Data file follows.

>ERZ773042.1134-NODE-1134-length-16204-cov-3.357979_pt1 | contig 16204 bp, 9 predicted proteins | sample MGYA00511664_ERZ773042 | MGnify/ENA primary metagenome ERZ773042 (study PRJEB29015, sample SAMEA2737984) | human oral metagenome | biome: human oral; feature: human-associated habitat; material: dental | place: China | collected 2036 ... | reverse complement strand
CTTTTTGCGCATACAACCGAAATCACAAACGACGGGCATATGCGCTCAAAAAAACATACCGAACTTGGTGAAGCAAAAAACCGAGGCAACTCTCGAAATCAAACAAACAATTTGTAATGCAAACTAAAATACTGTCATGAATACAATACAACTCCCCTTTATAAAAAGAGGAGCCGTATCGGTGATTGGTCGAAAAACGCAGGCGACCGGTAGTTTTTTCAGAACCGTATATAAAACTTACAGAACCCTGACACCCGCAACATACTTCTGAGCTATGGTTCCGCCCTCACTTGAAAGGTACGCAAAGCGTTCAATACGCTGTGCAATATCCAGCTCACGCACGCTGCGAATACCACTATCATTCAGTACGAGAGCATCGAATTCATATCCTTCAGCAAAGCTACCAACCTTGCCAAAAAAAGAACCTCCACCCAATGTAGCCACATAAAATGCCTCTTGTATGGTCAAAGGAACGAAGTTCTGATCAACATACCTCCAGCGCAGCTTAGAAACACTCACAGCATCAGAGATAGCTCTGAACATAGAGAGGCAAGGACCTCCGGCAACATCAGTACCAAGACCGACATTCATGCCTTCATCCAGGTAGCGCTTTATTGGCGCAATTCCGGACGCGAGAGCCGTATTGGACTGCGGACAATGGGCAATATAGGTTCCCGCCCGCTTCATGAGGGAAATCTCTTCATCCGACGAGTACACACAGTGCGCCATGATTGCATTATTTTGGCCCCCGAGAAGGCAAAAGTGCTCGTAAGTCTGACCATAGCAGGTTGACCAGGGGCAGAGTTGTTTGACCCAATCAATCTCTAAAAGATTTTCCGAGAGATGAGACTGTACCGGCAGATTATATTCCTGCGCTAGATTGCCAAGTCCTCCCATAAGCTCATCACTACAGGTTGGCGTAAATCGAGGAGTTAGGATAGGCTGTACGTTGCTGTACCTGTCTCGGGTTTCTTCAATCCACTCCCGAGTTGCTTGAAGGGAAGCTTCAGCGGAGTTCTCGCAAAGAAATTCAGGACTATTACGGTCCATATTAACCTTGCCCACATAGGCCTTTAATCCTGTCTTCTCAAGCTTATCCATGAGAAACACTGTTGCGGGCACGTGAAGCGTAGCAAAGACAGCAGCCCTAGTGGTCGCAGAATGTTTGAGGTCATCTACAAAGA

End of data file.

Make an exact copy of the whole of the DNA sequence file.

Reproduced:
>ERZ773042.1134-NODE-1134-length-16204-cov-3.357979_pt1 | contig 16204 bp, 9 predicted proteins | sample MGYA00511664_ERZ773042 | MGnify/ENA primary metagenome ERZ773042 (study PRJEB29015, sample SAMEA2737984) | human oral metagenome | biome: human oral; feature: human-associated habitat; material: dental | place: China | collected 2036 ... | reverse complement strand
CTTTTTGCGCATACAACCGAAATCACAAACGACGGGCATATGCGCTCAAAAAAACATACCGAACTTGGTGAAGCAAAAAACCGAGGCAACTCTCGAAATCAAACAAACAATTTGTAATGCAAACTAAAATACTGTCATGAATACAATACAACTCCCCTTTATAAAAAGAGGAGCCGTATCGGTGATTGGTCGAAAAACGCAGGCGACCGGTAGTTTTTTCAGAACCGTATATAAAACTTACAGAACCCTGACACCCGCAACATACTTCTGAGCTATGGTTCCGCCCTCACTTGAAAGGTACGCAAAGCGTTCAATACGCTGTGCAATATCCAGCTCACGCACGCTGCGAATACCACTATCATTCAGTACGAGAGCATCGAATTCATATCCTTCAGCAAAGCTACCAACCTTGCCAAAAAAAGAACCTCCACCCAATGTAGCCACATAAAATGCCTCTTGTATGGTCAAAGGAACGAAGTTCTGATCAACATACCTCCAGCGCAGCTTAGAAACACTCACAGCATCAGAGATAGCTCTGAACATAGAGAGGCAAGGACCTCCGGCAACATCAGTACCAAGACCGACATTCATGCCTTCATCCAGGTAGCGCTTTATTGGCGCAATTCCGGACGCGAGAGCCGTATTGGACTGCGGACAATGGGCAATATAGGTTCCCGCCCGCTTCATGAGGGAAATCTCTTCATCCGACGAGTACACACAGTGCGCCATGATTGCATTATTTTGGCCCCCGAGAAGGCAAAAGTGCTCGTAAGTCTGACCATAGCAGGTTGACCAGGGGCAGAGTTGTTTGACCCAATCAATCTCTAAAAGATTTTCCGAGAGATGAGACTGTACCGGCAGATTATATTCCTGCGCTAGATTGCCAAGTCCTCCCATAAGCTCATCACTACAGGTTGGCGTAAATCGAGGAGTTAGGATAGGCTGTACGTTGCTGTACCTGTCTCGGGTTTCTTCAATCCACTCCCGAGTTGCTTGAAGGGAAGCTTCAGCGGAGTTCTCGCAAAGAAATTCAGGACTATTACGGTCCATATTAACCTTGCCCACATAGGCCTTTAATCCTGTCTTCTCAAGCTTATCCATGAGAAACACTGTTGCGGGCACGTGAAGCGTAGCAAAGACAGCAGCCCTAGTGGTCGCAGAATGTTTGAGGTCATCTACAAAGA